Once you’re in your 50s, you might start thinking about retirement. Beyond thinking about what it will be like to spend your days relaxing, it’s a great time to start taking the practical steps to get ready when the time does come to stop working. Let’s have a look at the steps to count down to retirement.
Talk about it
There are a few important conversations to have.
First, if you have a partner, talk to them! It’s amazing how often this step gets missed and your partner can be oblivious to your ideas about retirement. Is your partner on the same page as you? Do they have strategies and thoughts that might help you move into your retirement? Are there activities you can plan to look forward to together? How could their super or other retirement income impact on your household spending? Or, are they planning to keep working for longer?
It goes both ways. They may have retirement plans they haven’t discussed with you either! Starting this conversation as soon as you can means no sudden surprises for anyone!
The next conversation to have is with us! Make an appointment to speak to our Member Services team. Appointments are free for our members. Someone from the team will meet with you to talk through your super and explain all of your options. They can’t give you advice, but they can give you all the information and facts so you can make the most informed decision for your own situation. You are welcome to bring your spouse along with you too.
Then speak to your family and friends so they start to get an idea of how your retirement might impact them. If you have adult kids eyeing you up for free babysitting, but that’s absolutely not on your agenda, having that conversation now can help avoid arguments later. Or, if your friends are always talking about taking a Pacific Cruise as a group, letting them know you’re thinking about retirement might start them on making real plans for their own retirements so you can all sail off together.
Where’s your super at?
Do you have a particular retirement balance you’re aiming for? If you’re not sure and you own your own home, the government’s MoneySmart website suggests that about two-thirds of your pre-retirement income will likely allow you to maintain the same kind of lifestyle once you’re retired.
So, if you currently have an annual income of $100,000, they suggest that $67,000 would be about right. If you currently earn $87,000, you would need about $58,000 in retirement.
Knowing what you are aiming to spend in retirement means you can work back to what balance you need in your super at retirement.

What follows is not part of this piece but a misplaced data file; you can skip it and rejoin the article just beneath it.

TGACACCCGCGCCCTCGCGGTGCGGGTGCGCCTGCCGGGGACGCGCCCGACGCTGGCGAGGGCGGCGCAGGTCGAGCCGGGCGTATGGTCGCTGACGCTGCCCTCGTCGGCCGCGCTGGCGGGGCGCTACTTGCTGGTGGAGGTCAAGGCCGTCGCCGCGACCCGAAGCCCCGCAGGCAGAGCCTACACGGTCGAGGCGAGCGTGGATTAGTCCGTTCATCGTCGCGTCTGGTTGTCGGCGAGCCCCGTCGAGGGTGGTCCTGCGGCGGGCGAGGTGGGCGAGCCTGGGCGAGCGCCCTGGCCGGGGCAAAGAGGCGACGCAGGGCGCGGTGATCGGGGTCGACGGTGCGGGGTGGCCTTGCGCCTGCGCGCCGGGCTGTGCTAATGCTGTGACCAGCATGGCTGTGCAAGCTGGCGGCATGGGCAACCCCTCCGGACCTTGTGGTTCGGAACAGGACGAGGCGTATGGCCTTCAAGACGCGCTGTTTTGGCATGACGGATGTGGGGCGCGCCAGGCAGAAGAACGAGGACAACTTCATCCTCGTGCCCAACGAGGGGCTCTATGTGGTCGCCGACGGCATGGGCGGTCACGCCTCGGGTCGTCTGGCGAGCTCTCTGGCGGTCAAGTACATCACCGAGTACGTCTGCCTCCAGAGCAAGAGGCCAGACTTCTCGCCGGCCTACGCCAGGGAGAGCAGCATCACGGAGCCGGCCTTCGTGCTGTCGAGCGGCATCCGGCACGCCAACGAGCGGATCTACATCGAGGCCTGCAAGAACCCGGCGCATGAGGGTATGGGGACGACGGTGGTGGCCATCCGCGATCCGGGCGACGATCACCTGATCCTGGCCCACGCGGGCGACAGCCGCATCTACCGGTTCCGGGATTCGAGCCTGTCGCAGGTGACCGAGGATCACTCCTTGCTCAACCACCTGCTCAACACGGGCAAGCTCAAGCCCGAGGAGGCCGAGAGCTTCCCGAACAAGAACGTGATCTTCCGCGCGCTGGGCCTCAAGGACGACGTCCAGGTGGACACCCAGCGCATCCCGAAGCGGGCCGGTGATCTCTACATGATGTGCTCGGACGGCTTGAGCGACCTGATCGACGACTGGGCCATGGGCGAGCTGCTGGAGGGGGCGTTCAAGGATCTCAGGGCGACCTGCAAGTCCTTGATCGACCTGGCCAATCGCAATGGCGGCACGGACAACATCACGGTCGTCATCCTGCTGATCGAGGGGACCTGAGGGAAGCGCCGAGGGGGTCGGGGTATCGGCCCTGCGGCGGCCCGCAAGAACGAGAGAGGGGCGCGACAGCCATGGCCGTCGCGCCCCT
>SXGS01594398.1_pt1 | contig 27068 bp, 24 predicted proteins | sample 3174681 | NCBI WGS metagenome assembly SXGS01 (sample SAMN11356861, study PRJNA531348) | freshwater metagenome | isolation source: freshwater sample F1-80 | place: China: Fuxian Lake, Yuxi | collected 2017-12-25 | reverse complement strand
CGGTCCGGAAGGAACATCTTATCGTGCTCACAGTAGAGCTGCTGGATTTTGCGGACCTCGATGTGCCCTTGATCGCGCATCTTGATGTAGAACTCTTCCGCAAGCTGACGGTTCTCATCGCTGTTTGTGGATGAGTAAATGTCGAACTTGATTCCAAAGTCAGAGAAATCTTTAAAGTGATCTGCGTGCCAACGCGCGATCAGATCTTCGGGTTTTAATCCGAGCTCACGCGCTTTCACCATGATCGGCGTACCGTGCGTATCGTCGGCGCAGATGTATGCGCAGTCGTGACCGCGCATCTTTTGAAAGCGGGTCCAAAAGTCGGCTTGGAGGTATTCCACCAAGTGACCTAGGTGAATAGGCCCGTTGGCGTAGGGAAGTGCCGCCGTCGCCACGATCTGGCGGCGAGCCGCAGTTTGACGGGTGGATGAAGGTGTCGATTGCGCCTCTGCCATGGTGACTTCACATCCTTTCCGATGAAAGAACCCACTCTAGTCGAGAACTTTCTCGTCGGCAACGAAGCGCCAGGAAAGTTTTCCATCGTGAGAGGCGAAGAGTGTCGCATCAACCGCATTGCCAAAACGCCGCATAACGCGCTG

Super Consumers Australia has recommendations of what someone aged 55-59 will need in super by the age of 65 to live on various levels of income in retirement. We’ve listed them here for you to give you an indication:
For single people
To live on $59,000 a year, you need $777,000
To live on $47,000 a year, you need $317,000
To live on $36,000 a year, you need $91,000.
To live on $87,000 a year, you need $1,037,000
To live on $69,000 a year, you need $425,000
To live on $52,000 a year, you need $116,000
These figures assume you own your home and that you’ll receive the government aged pension. You can read more about these figures and how they were calculated on the Super Consumers website.
In your 50s, you’ve still got around 5-15 years to reach that final target balance. Are you on track to hit your goal? Put your figures into our online calculator and see how you’re faring. If you’re not on track, there are still steps you can take to boost your super. It’s not too late. See our website for more information about the kinds of contributions that may be available for you to make.
Remember, that you can also make an appointment with our Member Services team to get all the facts about your own super account.
As well as understanding how your super is tracking with ElectricSuper, do you have other super or even lost super? Check with myGov to find out.
Check your general finances
Once you’ve looked at your super, it’s time to look at the rest of your financial situation. Do you have debts to pay down, such as a mortgage or car loan? Do you plan to pay those debts off with a lump sum from your super benefit when you retire? We have a video on our website “A mortgage at retirement” that can show you a couple of case studies that might start you thinking.
If you do that, how will it impact your lifestyle in retirement? You can have a look in our online calculator to see what taking a lump sum out of your super money at retirement will do to your spending in retirement.
On the other hand, do you have extra money in the bank that could be working harder for you? Could you put extra money into your super? Or could you invest the money better in another way? Is it time to seek financial advice?
Transition to retirement
Once you reach the age of 60, you might be able to take advantage of the Transition to Retirement strategy. It can let you boost your super and/or work less hours. Sounds too good to be true? Watch our video “Transition to Retirement” to get an idea of what Transition to Retirement is all about.
Also, once you are in the 60-67 age bracket, you have the option of making recontributions to your super or to your spouse’s super which can potentially provide benefits to your adult children if they are your beneficiaries. It can also increase your access to Centrelink benefits in some cases. Find out more on recontributions, what they’re all about, how they work and more in our “Recontribution Strategies Explained” video.
Book your free appointment
Remember, our members are also welcome to meet with our Member Services Team at no cost. We can’t give you advice, but we can discuss all the facts to allow you to make the most informed decision for your own situation. Book on our website at www.electricsuper.au/meet-with-us.